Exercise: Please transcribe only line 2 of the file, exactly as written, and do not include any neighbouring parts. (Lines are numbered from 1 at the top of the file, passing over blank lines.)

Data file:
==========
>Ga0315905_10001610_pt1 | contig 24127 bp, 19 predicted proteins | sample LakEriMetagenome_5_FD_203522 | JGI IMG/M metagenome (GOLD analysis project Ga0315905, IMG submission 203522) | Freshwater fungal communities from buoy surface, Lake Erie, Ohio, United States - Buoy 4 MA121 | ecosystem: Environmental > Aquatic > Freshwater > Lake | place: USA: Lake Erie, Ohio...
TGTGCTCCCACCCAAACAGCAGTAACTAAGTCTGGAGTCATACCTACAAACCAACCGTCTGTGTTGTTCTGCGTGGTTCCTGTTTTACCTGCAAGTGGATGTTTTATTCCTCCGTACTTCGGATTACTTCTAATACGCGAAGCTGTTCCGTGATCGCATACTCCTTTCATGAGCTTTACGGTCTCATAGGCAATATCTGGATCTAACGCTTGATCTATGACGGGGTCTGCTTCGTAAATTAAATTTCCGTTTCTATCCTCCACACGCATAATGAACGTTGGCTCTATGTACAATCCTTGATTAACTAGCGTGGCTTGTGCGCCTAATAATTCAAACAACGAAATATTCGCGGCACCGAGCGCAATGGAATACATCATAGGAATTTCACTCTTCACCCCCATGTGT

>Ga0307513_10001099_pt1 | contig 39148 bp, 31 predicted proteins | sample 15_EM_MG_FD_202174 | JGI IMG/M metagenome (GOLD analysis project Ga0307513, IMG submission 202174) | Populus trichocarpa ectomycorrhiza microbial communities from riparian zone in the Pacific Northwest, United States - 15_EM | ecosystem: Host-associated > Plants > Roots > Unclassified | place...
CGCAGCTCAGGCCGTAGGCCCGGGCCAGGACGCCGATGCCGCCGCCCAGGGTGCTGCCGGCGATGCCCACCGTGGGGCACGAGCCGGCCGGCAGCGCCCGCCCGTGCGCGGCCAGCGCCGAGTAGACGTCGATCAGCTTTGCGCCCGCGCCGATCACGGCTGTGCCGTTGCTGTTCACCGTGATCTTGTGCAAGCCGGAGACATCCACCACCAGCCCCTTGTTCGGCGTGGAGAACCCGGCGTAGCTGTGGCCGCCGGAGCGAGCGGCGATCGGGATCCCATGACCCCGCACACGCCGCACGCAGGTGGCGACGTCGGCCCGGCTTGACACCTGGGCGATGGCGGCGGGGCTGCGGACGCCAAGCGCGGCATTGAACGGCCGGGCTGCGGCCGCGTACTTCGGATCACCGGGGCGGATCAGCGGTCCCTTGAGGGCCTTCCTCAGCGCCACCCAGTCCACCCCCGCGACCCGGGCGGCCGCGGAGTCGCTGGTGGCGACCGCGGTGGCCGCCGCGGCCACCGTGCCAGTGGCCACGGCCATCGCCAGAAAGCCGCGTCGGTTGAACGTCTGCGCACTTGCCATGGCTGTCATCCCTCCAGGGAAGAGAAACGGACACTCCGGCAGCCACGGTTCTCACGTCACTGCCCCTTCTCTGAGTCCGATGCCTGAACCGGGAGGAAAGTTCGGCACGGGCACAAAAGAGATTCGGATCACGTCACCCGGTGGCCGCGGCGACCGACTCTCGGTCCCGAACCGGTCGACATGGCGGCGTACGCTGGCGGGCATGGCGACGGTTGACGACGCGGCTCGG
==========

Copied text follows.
TGTGCTCCCACCCAAACAGCAGTAACTAAGTCTGGAGTCATACCTACAAACCAACCGTCTGTGTTGTTCTGCGTGGTTCCTGTTTTACCTGCAAGTGGATGTTTTATTCCTCCGTACTTCGGATTACTTCTAATACGCGAAGCTGTTCCGTGATCGCATACTCCTTTCATGAGCTTTACGGTCTCATAGGCAATATCTGGATCTAACGCTTGATCTATGACGGGGTCTGCTTCGTAAATTAAATTTCCGTTTCTATCCTCCACACGCATAATGAACGTTGGCTCTATGTACAATCCTTGATTAACTAGCGTGGCTTGTGCGCCTAATAATTCAAACAACGAAATATTCGCGGCACCGAGCGCAATGGAATACATCATAGGAATTTCACTCTTCACCCCCATGTGT